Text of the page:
Federal Rules of Civil Procedure require that a motion for
summary judgment be granted “if the movant shows that
there is no genuine dispute as to any material fact and the
movant is entitled to judgment as a matter of law.”
Fed.R.Civ.P. 56(a). Rule 56 “mandates the entry of
summary judgment, after adequate time for discovery and upon
motion, against a party who fails to make a showing
sufficient to establish the existence of an element essential
to that party's case, and on which that party will bear
the burden of proof at trial.” Celotex Corp. v.
Catrett, 477 U.S. 317, 322 (1986). “Summary
judgment is appropriate when no material fact is disputed and
the moving parties are entitled to judgment as a matter of
law, meaning that no reasonable jury could find for the other
party based on the evidence in the record.” Carman
v. Tinkes, 762 F.3d 565, 566 (7th Cir. 2014).
seeking summary judgment bears the initial responsibility of
informing the court of the basis for its motion and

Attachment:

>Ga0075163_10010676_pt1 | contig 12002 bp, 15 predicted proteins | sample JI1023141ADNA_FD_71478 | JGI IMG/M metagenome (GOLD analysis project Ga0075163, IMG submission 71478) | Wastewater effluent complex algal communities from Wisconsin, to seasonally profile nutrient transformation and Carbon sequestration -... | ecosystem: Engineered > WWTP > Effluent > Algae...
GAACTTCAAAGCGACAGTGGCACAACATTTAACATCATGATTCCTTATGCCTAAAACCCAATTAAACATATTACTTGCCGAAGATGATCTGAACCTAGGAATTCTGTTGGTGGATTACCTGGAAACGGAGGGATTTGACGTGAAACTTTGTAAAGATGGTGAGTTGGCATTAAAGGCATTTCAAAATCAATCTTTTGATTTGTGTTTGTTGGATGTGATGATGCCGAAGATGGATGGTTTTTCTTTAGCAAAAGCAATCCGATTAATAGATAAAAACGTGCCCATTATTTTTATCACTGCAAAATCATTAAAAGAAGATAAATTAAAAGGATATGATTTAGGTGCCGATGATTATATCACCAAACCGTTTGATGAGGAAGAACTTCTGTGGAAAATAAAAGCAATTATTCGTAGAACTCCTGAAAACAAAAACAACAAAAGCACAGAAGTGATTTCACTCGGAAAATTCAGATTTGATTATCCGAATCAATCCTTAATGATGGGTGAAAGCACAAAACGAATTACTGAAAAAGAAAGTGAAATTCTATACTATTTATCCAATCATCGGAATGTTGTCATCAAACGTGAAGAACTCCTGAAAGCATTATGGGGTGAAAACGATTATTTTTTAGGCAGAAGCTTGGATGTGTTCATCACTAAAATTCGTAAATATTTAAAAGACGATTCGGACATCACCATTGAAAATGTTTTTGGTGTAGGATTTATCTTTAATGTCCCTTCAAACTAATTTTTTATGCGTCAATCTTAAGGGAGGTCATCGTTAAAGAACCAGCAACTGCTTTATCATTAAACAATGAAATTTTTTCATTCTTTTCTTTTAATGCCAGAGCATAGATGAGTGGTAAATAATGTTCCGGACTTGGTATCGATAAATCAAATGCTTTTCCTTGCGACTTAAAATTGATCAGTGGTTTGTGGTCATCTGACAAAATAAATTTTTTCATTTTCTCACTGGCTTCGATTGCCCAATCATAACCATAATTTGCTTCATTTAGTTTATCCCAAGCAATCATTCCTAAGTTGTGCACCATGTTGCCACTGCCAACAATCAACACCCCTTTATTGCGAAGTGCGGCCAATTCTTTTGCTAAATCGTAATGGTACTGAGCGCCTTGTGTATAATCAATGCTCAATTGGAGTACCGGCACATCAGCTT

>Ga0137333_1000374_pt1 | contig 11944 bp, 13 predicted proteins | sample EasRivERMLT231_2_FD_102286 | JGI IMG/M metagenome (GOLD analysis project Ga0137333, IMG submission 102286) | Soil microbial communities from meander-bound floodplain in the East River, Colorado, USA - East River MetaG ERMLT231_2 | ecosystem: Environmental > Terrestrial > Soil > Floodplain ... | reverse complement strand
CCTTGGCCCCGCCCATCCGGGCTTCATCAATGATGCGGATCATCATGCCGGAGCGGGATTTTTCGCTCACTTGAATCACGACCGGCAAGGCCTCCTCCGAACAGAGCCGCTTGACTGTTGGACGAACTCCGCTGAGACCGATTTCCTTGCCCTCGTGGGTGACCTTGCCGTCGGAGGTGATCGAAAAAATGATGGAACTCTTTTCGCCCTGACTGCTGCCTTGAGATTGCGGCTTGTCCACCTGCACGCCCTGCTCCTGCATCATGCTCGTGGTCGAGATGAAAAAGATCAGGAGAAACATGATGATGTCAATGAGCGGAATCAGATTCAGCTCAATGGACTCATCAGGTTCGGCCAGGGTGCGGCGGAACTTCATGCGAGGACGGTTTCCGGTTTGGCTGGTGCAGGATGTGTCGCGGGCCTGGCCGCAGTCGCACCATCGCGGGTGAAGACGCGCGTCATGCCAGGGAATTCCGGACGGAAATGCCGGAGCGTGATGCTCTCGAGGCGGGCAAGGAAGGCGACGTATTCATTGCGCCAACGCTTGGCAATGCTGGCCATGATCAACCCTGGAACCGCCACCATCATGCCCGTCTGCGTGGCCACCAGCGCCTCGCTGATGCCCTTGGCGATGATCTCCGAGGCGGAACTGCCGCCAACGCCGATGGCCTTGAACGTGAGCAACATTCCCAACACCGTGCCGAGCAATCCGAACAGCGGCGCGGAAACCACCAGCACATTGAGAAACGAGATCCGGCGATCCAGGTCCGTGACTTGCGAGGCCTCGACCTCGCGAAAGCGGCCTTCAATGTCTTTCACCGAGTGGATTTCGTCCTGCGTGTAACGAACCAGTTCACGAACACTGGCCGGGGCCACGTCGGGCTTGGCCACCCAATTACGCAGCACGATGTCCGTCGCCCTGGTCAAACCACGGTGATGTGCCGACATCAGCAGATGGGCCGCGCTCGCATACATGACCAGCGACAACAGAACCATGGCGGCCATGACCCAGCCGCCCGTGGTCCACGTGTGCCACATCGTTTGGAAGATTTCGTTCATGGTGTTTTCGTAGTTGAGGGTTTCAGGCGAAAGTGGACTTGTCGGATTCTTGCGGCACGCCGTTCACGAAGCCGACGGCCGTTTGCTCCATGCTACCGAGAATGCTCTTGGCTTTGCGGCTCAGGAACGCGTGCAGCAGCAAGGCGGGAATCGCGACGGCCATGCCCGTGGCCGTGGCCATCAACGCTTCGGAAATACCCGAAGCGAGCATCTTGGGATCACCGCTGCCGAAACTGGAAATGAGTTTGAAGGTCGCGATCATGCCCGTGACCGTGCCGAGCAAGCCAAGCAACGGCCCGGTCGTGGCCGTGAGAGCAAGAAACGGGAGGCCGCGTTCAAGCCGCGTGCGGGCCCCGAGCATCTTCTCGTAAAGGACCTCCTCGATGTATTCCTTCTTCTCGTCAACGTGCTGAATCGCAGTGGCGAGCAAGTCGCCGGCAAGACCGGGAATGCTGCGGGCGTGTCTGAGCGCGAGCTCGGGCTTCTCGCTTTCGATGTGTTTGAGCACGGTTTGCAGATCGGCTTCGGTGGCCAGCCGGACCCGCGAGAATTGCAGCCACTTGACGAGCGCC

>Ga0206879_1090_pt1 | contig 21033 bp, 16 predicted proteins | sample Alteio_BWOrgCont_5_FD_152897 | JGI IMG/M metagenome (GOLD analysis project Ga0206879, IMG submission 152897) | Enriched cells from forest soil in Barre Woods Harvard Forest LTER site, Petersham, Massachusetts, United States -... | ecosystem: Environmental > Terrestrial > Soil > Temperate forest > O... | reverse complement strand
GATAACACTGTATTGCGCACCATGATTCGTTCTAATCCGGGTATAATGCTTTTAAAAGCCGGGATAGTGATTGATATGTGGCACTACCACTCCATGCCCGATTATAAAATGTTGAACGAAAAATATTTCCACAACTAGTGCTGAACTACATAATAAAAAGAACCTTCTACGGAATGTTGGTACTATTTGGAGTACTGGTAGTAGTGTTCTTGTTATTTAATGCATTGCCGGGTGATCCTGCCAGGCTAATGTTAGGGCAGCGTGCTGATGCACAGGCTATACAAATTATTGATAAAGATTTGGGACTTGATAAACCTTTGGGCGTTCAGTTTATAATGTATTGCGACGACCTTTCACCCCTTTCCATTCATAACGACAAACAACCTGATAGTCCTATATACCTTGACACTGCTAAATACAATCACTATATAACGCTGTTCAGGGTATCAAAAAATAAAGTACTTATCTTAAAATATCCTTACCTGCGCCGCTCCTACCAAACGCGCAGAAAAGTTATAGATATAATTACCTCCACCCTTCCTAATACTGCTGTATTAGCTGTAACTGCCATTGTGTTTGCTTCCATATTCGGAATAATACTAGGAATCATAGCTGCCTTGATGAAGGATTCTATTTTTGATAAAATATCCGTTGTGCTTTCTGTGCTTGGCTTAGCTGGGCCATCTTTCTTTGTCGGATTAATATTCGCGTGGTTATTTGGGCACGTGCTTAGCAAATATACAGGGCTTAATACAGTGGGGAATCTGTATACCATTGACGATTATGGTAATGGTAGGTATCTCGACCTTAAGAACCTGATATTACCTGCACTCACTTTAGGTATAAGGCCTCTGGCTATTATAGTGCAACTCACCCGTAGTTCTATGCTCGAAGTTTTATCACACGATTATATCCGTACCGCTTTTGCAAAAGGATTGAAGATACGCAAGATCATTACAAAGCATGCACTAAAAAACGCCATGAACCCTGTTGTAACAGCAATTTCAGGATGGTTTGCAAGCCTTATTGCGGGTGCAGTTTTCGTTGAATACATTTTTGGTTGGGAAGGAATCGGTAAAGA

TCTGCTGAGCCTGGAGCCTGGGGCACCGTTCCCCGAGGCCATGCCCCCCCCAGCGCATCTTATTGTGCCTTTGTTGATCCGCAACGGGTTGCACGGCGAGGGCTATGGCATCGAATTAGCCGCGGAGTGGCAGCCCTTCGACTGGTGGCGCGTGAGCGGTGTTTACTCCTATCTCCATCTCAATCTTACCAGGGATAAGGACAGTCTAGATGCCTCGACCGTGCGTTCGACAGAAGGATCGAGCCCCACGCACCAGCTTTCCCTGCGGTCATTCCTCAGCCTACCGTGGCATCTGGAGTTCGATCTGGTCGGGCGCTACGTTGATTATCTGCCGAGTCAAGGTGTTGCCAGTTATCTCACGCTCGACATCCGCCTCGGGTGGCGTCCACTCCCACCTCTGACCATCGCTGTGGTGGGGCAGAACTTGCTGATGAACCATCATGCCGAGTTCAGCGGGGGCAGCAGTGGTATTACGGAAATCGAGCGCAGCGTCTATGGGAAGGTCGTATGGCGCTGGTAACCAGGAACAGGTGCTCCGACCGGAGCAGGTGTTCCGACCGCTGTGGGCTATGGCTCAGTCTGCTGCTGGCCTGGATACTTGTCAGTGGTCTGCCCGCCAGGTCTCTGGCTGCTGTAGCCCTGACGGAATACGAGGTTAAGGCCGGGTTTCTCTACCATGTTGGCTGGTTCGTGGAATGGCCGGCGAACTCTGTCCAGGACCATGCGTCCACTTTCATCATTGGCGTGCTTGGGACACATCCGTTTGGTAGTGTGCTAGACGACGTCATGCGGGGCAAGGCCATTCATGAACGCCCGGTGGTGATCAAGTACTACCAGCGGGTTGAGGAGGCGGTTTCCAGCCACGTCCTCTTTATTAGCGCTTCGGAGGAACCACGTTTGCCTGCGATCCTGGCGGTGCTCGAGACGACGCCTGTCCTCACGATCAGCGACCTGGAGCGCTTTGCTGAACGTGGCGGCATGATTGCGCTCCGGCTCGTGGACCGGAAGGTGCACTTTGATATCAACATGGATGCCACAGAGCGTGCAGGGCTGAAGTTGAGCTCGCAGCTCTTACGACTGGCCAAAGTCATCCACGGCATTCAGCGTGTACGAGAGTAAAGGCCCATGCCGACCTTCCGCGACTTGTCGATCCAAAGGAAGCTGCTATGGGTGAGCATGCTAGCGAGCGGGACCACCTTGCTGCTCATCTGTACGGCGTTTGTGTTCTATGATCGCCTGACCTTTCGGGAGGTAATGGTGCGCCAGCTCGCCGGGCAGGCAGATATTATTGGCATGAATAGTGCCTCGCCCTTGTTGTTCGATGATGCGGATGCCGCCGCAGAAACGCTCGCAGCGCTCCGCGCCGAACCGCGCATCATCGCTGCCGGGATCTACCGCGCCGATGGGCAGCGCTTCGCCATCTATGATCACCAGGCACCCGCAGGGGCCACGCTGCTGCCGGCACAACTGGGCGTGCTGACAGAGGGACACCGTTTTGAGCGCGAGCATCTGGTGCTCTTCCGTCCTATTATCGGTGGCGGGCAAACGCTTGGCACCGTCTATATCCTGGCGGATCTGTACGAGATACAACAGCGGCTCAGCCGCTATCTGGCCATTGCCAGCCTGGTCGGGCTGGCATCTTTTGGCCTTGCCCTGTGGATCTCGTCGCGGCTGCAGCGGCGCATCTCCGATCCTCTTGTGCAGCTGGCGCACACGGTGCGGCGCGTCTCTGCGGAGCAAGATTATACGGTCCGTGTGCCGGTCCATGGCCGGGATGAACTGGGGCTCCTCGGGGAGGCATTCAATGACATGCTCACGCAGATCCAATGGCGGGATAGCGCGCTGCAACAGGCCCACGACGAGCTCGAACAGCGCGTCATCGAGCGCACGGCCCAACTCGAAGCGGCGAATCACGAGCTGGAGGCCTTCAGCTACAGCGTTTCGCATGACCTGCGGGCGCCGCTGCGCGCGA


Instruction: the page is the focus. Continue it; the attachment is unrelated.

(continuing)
identifying those portions of the pleadings, depositions,
answers to interrogatories, and admissions on file, together
with the affidavits, if any, that it believes demonstrate the
absence of a genuine issue of material fact. See
Celotex, 477 U.S. at 323; Fed.R.Civ.P. 56 (a), (c). The
moving party may discharge its initial responsibility by
simply “‘showing'-that is, pointing out to
the district court-that there is an absence of evidence to
support the nonmoving party's case.”
Celotex, 477 U.S. at 325; see also Spierer v.
Rossman, 798 F.3d 502, 508 (7th Cir. 2015). When the
nonmoving party would have the burden of proof at trial, the
moving party is not required to support its motion with